Youth inclusion in peacebuilding processes is critical for ensuring sustainable and inclusive peace, as recognised by the United Nations (UN) Security Council Resolution (SCR) 2250 on Youth, Peace and Security.
To achieve an increased number of youth peace advocates with strengthened capacity who are effectively participating and influencing the formal and informal peace building processes, Women’s International Peace Centre conducted a training for twenty (20) youth peace advocates from 21st to 23rd September.
The training aimed at strengthening participants’ capacity in peacebuilding and conflict transformation, increasing their understanding of gender in conflict as well as enabling them to acquire knowledge and skills in mediation, reporting and leadership.
The training model which was based on adult learning approaches included sessions delivered through; in-person workshops, lectures, role play, storytelling and reflection, group work and presentations, brainstorming, and illustrations among others. Topics of discussion focused on transformational leadership skills, feminist digital activism, reporting and communication, gender, conflict and peacebuilding.
Gender was defined as the social construction of economic, social, political, and cultural attributes and opportunities associated with being women and men.Participants shared some of the gender roles associated with being a woman or man in society today. The roles mentioned for women included; cleaning, washing clothes, cooking food, being submissive, rearing children while men on the other hand were mentioned to be the managers whose responsibility is to provide for their families.
It was noted that gender roles are influenced by various factors such as society, experience, culture, environment, history, ethnicity, politics and race to mention but a few. As a result, gender roles have pushed women into the informal sector which has led to lack of power to influence, lack of access to opportunities and resources giving more power to men than women.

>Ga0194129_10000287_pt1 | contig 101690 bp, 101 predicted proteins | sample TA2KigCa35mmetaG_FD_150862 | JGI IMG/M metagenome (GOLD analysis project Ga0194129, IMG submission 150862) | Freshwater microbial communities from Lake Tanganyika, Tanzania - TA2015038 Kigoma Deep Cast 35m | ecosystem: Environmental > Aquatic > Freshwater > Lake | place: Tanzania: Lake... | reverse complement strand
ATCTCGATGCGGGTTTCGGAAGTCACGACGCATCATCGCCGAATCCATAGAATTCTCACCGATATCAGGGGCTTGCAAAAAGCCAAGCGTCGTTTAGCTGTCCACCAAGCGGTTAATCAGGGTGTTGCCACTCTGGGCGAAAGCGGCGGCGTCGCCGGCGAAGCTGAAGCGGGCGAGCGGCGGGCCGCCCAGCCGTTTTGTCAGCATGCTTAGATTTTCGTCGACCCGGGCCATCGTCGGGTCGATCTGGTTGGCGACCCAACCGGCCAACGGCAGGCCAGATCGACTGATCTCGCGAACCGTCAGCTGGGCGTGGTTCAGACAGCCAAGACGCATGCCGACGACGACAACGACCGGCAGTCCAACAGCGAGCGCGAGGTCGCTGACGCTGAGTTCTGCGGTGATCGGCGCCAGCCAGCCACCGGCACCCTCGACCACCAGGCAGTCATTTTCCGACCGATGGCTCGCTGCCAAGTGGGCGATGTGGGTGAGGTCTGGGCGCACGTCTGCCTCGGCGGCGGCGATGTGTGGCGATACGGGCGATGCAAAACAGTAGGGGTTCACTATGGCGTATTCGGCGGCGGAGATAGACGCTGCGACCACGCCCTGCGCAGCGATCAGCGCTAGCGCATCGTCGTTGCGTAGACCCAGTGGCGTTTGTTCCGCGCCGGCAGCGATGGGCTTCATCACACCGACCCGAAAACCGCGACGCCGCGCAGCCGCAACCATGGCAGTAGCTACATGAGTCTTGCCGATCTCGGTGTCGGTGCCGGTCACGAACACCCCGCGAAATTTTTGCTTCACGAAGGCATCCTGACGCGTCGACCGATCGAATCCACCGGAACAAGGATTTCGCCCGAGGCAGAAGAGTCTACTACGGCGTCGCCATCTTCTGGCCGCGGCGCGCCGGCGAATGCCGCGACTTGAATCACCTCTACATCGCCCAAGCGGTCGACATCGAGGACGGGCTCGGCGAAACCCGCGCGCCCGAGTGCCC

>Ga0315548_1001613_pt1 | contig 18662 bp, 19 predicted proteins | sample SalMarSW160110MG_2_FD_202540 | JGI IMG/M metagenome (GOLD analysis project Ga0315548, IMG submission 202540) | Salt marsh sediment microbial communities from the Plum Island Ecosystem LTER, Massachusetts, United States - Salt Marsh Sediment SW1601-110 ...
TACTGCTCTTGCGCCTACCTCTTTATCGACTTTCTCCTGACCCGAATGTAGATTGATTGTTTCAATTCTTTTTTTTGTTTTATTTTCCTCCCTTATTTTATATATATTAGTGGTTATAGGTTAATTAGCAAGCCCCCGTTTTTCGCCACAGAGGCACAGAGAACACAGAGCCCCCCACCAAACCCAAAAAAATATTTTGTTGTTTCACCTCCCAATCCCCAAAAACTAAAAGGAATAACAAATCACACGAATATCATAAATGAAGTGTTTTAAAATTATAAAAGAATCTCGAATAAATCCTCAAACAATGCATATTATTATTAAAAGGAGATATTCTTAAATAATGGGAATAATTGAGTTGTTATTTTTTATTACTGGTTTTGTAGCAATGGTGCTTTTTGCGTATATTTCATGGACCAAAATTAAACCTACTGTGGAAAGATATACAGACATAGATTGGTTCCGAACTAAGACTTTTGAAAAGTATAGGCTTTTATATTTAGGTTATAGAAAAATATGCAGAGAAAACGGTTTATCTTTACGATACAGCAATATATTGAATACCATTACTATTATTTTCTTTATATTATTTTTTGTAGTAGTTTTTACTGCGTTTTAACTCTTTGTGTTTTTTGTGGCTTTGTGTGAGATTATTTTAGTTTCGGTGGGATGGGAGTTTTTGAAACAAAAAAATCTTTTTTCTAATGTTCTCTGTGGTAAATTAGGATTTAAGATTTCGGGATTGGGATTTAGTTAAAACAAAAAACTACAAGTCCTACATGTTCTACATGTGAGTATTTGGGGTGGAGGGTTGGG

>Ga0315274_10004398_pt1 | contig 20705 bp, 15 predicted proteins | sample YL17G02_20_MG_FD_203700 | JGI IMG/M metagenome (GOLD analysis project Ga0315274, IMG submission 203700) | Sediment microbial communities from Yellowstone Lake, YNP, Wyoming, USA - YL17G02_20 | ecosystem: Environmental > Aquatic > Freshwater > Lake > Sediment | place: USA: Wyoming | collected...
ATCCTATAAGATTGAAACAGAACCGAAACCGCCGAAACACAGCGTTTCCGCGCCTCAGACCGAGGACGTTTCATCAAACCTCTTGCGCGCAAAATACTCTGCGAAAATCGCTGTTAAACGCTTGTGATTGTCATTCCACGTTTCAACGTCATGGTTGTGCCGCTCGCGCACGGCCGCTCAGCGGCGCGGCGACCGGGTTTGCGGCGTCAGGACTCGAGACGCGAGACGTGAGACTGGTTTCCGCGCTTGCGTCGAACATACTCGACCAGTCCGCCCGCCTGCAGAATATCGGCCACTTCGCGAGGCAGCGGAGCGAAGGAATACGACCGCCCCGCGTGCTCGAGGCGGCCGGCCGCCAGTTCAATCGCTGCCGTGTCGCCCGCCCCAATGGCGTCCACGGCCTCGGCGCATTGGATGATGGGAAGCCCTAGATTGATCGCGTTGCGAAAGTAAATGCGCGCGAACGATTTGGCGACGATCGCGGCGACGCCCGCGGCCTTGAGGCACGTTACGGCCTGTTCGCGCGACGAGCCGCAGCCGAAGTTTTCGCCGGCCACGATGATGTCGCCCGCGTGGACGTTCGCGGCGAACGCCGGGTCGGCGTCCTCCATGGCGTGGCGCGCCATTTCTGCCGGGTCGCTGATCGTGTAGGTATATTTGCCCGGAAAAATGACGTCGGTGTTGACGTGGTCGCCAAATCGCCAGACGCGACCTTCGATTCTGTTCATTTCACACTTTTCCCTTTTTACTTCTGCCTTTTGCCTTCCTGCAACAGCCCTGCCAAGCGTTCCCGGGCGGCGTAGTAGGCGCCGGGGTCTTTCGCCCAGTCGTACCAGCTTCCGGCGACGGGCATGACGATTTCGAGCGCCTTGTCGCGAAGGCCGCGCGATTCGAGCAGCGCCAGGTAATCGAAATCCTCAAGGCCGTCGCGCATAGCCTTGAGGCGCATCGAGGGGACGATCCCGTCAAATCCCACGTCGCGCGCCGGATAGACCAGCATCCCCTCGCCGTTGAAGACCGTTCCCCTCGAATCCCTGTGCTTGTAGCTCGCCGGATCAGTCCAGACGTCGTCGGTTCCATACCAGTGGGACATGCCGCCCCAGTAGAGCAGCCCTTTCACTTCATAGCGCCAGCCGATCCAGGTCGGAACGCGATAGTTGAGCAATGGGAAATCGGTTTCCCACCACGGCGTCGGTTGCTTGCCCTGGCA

The facilitator emphasized that peacebuilding helps in preventing outbreak, recurrence and continual armed conflict, violence or social tension. It was defined as the employment of measures to consolidate peaceful relations and create an environment which deters the emergence or escalation of tensions which may lead to conflict.
Participants were also introduced to UNSCR 2250 (2015) on Youth, Peace and Security, a resolution that recognises young people’s role in promoting international peace and security which identifies five key pillars for action: Participation, Protection, Prevention, Partnership and Disengagement and Reintegration.
It was highlighted that youth inclusion in peacebuilding processes is critical for ensuring sustainable and inclusive peace and participants were encouraged to participate in peace processes.
As a major tool of advocacy, participants were introduced to feminist digital activism, a communication form that involves the use of social media tools to put out advocacy messages and advocate for issues affecting their communities.
In conclusion, participants suggested different roles of leadership they could participate in once they got back to their communities. These included; advocacy work, influencing media dialogues for attitude change, stopping youth from participating in violent conflict, organising peace dialogues across lines of conflict and facilitating community dialogues on issues affecting youth in their communities.